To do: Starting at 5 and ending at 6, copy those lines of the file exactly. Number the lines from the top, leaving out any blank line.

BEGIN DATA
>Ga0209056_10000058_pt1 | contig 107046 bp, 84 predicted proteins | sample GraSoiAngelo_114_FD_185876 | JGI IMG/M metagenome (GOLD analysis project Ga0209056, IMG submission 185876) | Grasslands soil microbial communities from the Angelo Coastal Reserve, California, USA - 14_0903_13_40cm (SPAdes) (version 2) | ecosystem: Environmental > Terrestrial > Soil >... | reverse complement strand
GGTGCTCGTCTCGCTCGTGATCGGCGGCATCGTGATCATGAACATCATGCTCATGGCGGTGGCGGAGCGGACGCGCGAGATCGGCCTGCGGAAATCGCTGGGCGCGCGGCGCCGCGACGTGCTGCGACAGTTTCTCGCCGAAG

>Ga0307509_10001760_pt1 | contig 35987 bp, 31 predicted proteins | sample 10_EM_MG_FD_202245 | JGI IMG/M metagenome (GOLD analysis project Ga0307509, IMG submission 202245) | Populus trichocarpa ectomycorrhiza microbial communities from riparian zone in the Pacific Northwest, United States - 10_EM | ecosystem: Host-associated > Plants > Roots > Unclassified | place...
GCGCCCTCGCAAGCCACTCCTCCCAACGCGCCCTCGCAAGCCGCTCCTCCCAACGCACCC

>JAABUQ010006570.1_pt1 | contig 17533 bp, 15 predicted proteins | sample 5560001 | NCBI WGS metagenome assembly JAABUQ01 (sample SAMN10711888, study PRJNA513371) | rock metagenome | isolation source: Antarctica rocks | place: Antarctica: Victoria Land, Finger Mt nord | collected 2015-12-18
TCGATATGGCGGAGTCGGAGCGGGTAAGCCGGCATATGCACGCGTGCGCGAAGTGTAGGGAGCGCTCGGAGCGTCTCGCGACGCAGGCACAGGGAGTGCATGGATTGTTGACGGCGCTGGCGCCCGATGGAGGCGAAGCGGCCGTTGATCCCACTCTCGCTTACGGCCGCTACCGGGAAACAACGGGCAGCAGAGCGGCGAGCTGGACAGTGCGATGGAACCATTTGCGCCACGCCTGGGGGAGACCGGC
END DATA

>JAABUQ010006570.1_pt1 | contig 17533 bp, 15 predicted proteins | sample 5560001 | NCBI WGS metagenome assembly JAABUQ01 (sample SAMN10711888, study PRJNA513371) | rock metagenome | isolation source: Antarctica rocks | place: Antarctica: Victoria Land, Finger Mt nord | collected 2015-12-18
TCGATATGGCGGAGTCGGAGCGGGTAAGCCGGCATATGCACGCGTGCGCGAAGTGTAGGGAGCGCTCGGAGCGTCTCGCGACGCAGGCACAGGGAGTGCATGGATTGTTGACGGCGCTGGCGCCCGATGGAGGCGAAGCGGCCGTTGATCCCACTCTCGCTTACGGCCGCTACCGGGAAACAACGGGCAGCAGAGCGGCGAGCTGGACAGTGCGATGGAACCATTTGCGCCACGCCTGGGGGAGACCGGC